"I think there will be a trend towards British food, although I still like the complex," he insists. "The diversity of the restaurants in London is a terrific thing to achieve in this country, and I'm not saying I think the future is plain and simple food. I just don't think there happens to be enough of it in this country.

"That's why I hope people will take notice of the Chop House because we've got the most fantastic raw materials that people are talking about more than they ever used to."

Paternoster Chop House Warwick Court
Paternoster Square
London
EC4M 7DX
Tel: 020 7029 9400
Launched by: Conran Restaurants
Head chef: Peter Weeden
Manager: Spero Panagakis
Average spend: £45
Seats: 110

Peter Weeden, Head chef Peter Weeden leapt at the chance to work at the Paternoster Chop House when offered the job of head chef earlier this year. After working under Stephen Goodlad and Mickael Weiss at the Coq D'Argent for five years, he says he was ready to move on from French cuisine.

"I was very attracted to doing British food," he says. "I cook it at home, but the industry is dominated by traditional, classic French food. This was a great opportunity to raise the British standard in this city and make a mark. I want to bring British food up to that same level as people expect from French cuisine, because I think it gets a really raw deal. We have incredible produce in this country but there's a lack of flair in cooking it, and people don't think British food is exciting."

Weeden has worked closely with Conran on the menu. The decision was made to keep the dishes gutsy and unadorned, using quality ingredients at all times.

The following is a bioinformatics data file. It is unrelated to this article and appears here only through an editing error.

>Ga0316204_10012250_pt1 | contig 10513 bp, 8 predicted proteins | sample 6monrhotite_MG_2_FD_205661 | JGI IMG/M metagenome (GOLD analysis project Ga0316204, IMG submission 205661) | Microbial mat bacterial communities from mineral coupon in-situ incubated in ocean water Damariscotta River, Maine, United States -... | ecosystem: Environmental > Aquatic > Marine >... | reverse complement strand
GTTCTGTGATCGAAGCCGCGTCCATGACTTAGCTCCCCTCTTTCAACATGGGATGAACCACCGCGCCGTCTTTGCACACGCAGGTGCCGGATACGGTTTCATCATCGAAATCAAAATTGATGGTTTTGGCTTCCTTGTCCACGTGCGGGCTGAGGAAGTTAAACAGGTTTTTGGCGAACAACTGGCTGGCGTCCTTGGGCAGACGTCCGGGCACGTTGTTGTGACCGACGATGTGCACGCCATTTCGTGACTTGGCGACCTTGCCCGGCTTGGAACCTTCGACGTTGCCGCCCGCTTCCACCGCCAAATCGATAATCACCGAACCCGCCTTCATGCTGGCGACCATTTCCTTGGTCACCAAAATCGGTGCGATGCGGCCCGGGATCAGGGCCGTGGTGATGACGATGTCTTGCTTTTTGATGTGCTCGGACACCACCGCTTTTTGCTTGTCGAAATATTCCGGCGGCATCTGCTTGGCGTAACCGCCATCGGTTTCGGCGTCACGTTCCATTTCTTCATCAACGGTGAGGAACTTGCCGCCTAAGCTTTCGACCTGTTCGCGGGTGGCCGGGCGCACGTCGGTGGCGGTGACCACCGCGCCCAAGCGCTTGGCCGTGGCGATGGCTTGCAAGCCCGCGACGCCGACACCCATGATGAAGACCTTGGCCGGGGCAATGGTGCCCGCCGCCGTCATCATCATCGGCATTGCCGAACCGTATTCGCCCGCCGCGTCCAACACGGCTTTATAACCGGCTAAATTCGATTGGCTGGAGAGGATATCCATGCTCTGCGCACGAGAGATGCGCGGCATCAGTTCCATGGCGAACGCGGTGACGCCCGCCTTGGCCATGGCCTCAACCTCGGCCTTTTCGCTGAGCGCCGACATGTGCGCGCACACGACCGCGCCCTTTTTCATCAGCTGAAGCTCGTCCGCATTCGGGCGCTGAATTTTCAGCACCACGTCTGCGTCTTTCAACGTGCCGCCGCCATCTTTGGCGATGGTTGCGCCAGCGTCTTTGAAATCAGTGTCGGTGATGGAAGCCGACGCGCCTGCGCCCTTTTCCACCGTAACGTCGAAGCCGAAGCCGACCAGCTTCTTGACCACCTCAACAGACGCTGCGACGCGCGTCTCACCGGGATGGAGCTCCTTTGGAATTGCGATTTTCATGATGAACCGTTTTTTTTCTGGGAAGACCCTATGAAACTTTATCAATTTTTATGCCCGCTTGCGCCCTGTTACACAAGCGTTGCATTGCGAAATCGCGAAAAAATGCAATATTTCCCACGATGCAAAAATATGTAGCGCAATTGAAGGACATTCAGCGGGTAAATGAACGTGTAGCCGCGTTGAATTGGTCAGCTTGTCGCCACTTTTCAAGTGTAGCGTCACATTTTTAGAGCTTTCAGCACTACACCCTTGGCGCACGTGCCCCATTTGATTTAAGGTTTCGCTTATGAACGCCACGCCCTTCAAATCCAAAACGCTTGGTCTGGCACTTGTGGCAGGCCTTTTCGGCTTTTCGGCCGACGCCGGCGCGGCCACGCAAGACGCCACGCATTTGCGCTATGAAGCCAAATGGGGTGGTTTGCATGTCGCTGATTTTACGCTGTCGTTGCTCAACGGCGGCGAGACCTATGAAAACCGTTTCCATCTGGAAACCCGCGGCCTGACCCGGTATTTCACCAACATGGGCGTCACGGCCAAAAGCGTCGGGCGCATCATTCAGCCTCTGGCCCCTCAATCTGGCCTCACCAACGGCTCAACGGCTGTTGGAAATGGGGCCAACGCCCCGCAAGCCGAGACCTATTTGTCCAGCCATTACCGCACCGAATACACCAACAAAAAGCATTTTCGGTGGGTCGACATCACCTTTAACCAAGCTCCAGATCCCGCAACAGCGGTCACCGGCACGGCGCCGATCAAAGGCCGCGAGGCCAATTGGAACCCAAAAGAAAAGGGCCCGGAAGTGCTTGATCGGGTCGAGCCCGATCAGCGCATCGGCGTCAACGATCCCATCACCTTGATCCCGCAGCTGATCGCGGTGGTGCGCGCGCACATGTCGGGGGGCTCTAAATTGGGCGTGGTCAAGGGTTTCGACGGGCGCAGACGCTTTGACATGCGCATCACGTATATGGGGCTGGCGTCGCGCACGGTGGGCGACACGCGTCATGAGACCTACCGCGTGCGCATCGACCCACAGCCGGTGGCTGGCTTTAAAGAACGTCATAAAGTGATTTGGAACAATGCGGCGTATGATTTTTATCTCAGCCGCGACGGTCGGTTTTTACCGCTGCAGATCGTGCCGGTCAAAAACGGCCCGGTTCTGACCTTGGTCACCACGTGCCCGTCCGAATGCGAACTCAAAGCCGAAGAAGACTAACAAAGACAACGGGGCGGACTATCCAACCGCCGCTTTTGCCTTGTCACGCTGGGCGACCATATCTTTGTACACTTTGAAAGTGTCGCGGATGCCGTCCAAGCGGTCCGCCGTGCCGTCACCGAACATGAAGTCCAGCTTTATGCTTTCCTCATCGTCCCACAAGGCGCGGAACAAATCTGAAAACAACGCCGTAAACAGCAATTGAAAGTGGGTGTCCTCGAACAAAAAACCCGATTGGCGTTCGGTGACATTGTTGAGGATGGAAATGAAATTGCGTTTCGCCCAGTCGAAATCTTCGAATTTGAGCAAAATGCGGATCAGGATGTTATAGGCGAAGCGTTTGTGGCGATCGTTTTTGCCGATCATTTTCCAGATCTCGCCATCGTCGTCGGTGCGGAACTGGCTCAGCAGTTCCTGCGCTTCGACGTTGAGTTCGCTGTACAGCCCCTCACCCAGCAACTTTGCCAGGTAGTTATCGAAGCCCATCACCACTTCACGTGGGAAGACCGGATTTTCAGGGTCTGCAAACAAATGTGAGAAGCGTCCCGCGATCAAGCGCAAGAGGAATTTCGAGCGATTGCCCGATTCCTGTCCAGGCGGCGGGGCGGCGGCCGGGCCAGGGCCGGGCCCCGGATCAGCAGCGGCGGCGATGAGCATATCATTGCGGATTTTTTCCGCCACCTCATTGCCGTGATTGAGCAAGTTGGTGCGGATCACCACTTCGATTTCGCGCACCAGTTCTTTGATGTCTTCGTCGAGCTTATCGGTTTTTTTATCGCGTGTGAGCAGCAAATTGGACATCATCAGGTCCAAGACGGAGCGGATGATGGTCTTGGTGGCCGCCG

"It was about clean lines, clean plates and flavour," he explains. "There are standard things on the menu like British oysters, and Dublin Bay prawns, but Terence Conran also wanted a steak and kidney pudding, and I was happy to put that on the menu."

The menu descriptions are uncomplicated. "We serve a faggot with the Barnsley chop, for instance, but don't mention that on the menu, partly because I don't like long menu descriptions and partly because it puts people off, Weeden says. "It never comes back on the plate though."

With quality British ingredients as the driving force behind the concept of the Chop House, the provenance of products is included on the menu where possible. Beef is from Inverurie and Glen Fyne, chicken from Sutton Hoo, oysters from West Mersea and Loch Fyne. There are Dublin Bay prawns, Dorset crab and Royal Dornach Barnsley chops. Cheeses are all British, and include Montgomery Cheddar, Cropwell Bishop Stilton, Bosworth leaf goats' and Crozier Blue.

The execution is kept simple, too. Haunch of venison is cut, streaky bacon put into the middle, then rolled, tied and roasted with braised onions, carrots and celery. It's served with the same vegetables. The steak and kidney pie is made with beef, kidneys, thyme, Worcestershire sauce and suet crust pastry.

"A lot of the dishes I have put together are my interpretation of dishes that Jane Grigson and Eliza Acton have done before me, but it's funny how often people say this is French bistro food," Weeden says.